Finance veterans dominate the boards of the top 13 publicly traded cannabis companies, with 30% of members coming from the finance sector. No other sector has so much influence in the cannabis industry, suggesting companies’ leadership have prioritized acquisition and financial deal-making more than any other goal, such as product development, marketing, or retail management.

Mark Cozzi, founder and CEO of CentoVentiCinque, said board members in the cannabis industry “skew towards finance, but not necessarily applicable finance.”

“As I think about building our board of advisors, I don’t really want any more finance professionals. I want people from marketing, law, governmental affairs, and education,” Cozzi said, referring to a group with less fiduciary responsibility than a board of directors, which typically has legal responsibility to protect company shareholder value.

Karl Johansson is one of three financial experts on the board of Curaleaf. Previously, he was a regional partner for Eastern Europe countries for Ernst & Young CIS, which organizes the management of funds, trusts, and foundations. He also worked as a managing Partner of Ernst & Young CIS in Moscow, where he was a coordinator of the Foreign Investment Advisory Council. 

Every company has at least one person in finance on the board except for MedMen and TerrAscend. Former MedMen Chief Financial Officer James Parker is suing MedMen, alleging a breach of employment contract and retaliation, according to Law360. He claims former co-founders Andrew Modlin and Adam Bierman led excessive and luxurious lifestyles.

MedMen did not offer comment.

The second largest sector represented is law, at 8%. 

“Certainly in the context of cannabis, there’s a lot of unknowns, and there are many gray areas. To ask someone to help navigate those is really critical,” said Cozzi. “Whether it’s cannabis or any company — having someone with a broad legal background and years if not decades of experience are really important aspects…You need that wisdom and that perspective.”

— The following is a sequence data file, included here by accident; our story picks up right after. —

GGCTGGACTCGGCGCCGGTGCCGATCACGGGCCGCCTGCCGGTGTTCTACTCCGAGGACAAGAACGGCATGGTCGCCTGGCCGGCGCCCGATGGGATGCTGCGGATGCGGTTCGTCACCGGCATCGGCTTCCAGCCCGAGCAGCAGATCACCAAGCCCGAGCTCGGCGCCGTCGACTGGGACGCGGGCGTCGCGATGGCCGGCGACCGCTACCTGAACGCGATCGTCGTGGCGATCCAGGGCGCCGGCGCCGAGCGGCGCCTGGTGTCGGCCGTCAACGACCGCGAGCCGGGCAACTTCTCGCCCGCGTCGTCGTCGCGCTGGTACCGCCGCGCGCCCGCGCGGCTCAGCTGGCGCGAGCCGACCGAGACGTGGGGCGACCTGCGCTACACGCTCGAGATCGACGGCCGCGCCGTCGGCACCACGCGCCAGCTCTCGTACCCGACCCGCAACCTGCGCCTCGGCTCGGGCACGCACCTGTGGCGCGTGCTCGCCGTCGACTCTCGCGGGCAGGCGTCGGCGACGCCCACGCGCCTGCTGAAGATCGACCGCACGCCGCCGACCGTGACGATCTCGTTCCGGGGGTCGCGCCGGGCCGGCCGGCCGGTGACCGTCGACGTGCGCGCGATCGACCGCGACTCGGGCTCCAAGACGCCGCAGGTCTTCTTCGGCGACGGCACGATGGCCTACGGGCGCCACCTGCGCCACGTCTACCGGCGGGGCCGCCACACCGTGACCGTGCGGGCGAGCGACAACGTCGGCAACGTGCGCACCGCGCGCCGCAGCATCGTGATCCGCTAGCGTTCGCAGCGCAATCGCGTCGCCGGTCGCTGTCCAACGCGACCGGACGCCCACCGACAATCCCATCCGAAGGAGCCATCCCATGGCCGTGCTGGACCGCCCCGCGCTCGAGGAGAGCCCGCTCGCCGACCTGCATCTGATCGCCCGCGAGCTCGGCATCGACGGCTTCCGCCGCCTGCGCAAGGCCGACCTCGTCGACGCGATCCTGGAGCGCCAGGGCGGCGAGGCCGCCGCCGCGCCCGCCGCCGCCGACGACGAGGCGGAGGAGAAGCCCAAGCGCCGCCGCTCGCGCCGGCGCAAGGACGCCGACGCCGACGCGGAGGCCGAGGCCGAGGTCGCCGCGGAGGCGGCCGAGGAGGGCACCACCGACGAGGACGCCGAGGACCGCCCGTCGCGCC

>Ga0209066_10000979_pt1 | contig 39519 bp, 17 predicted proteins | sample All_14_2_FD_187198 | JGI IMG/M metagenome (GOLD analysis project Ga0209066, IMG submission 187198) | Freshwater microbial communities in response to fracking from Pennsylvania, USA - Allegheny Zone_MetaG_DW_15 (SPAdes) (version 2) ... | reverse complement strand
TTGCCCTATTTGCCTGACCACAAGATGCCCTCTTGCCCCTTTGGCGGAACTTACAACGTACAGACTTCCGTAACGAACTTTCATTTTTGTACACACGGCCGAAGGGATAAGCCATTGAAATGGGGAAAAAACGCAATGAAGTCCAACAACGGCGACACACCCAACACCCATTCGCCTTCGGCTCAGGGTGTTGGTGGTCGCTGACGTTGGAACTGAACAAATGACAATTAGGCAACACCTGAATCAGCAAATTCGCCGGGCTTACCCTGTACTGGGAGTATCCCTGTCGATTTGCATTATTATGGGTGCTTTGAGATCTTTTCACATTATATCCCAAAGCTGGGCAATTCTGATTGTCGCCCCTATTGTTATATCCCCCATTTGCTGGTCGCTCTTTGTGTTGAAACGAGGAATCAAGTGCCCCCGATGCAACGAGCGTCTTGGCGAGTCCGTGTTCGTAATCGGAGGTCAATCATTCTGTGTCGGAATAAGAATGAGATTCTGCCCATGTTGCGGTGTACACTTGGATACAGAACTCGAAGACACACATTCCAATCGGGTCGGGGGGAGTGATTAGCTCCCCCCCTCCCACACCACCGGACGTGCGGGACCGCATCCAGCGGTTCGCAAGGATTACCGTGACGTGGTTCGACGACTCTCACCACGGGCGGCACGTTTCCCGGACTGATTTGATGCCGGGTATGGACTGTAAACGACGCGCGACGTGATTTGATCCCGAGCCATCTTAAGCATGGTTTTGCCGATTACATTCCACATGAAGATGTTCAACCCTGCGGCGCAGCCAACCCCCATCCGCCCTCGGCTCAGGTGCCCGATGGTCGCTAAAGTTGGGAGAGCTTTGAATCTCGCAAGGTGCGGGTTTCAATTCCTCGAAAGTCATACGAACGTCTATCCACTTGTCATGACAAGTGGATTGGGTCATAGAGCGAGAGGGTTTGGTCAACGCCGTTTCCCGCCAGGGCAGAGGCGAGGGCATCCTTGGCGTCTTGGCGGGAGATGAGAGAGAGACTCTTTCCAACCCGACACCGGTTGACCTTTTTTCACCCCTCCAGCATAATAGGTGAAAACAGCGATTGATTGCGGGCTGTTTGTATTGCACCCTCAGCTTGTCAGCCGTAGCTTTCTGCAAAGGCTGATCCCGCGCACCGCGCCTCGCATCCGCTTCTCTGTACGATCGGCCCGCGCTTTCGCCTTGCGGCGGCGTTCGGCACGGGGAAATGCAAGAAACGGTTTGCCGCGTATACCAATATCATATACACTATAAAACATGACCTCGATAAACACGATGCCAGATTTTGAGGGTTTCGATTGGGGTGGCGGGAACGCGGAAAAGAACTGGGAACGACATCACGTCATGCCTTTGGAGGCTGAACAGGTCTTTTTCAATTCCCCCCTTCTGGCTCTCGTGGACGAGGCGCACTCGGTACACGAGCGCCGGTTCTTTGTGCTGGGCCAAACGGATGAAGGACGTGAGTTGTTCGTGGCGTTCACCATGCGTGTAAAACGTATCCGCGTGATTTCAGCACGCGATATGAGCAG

Boards of directors have a fiduciary duty to to focus on the interests and protection of shareholders, Cozzi said.

“Having boards that are diverse from their background standpoint and independent and have real experience. That’s what really matters. Most of these companies are moving that way, but they still have a ways to go,” he said.

Nicholas Gastevich, vice president of Gastevich Investments, a family office, said having finance top the list of sectors is what he would expect. 

“There’s a certain level of sophistication and legitimization that needs to be brought. I think companies have been focused on bringing in that talent that will show off that these are mature and financially sound operations,” Gastevich said. “Having just a very professionalized board is a key aspect of just bringing legitimacy to the industry overall.”

Only three public cannabis company board members have backgrounds in agriculture. 

Trulieve, a vertically-integrated company with extensive cultivation facilities, has two board members in the agriculture sector. Thad Beshears is the co-owner of two plant nurseries in Tennessee and Florida, and Richard May, co-owner of May Nursery, Inc. May, who has over 18 years of experience in growing and managing, has also served on the Southern Nursery Association and the Gadsden County Chamber of Commerce.

One other company has a board member with an agriculture background, 4Front. Board member Eric Rey is the retired CEO of Arcadia Biosciences. 

“I believe Eric’s experience, both as an entrepreneur and public company CEO and board member for agricultural technology companies, should provide a solid foundation for quickly understanding and contributing to 4Front’s oversight as our industry evolves, particularly as it relates to agricultural practices and managing rapid growth,” said then 4Front CEO Joshua Rosen in 2019, when Rey joined the board.

Rey previously worked at Rockridge Group, a management consulting firm specializing in agricultural biotechnology. He worked for the Calgene Oils Division of the Monsanto Company, where he spearheaded the operational, plant breeding, product development, and agricultural infrastructure of the company.

Gastevich said investors look for board or c-suite level positions that fulfill a specific niche that needs improvement. 

“Some companies like Acreage, for example, have lots of private equity type names, but very little actual cannabis direct experience–whether it’s on the grow or branding side. That really limited them for a number of years just because they couldn’t get the fundamental operations sound,” Gastevich said. 

Jushi, Trulieve, and Cresco all had members with backgrounds in the alcohol and beverage industry. Jane Morreau, a board member of Trulieve, has nearly 30 years of experience at Brown-Forman, a large publicly traded spirits and wine company which produces, markets, and distributes beverages like Jack Daniel.

Morreau was nominated to Trulieve’s board of directors after the company retained search firm Heidrick and Struggles, according to SEC documents. 

“The search was targeted to identify one candidate with financial and audit experience to bolster the audit committee,” according to SEC documents.

Morreau has experience in supply chain management, manufacturing operations, information technology, retail operations, mergers and acquisitions, and corporate strategy, according to her Trulieve biography.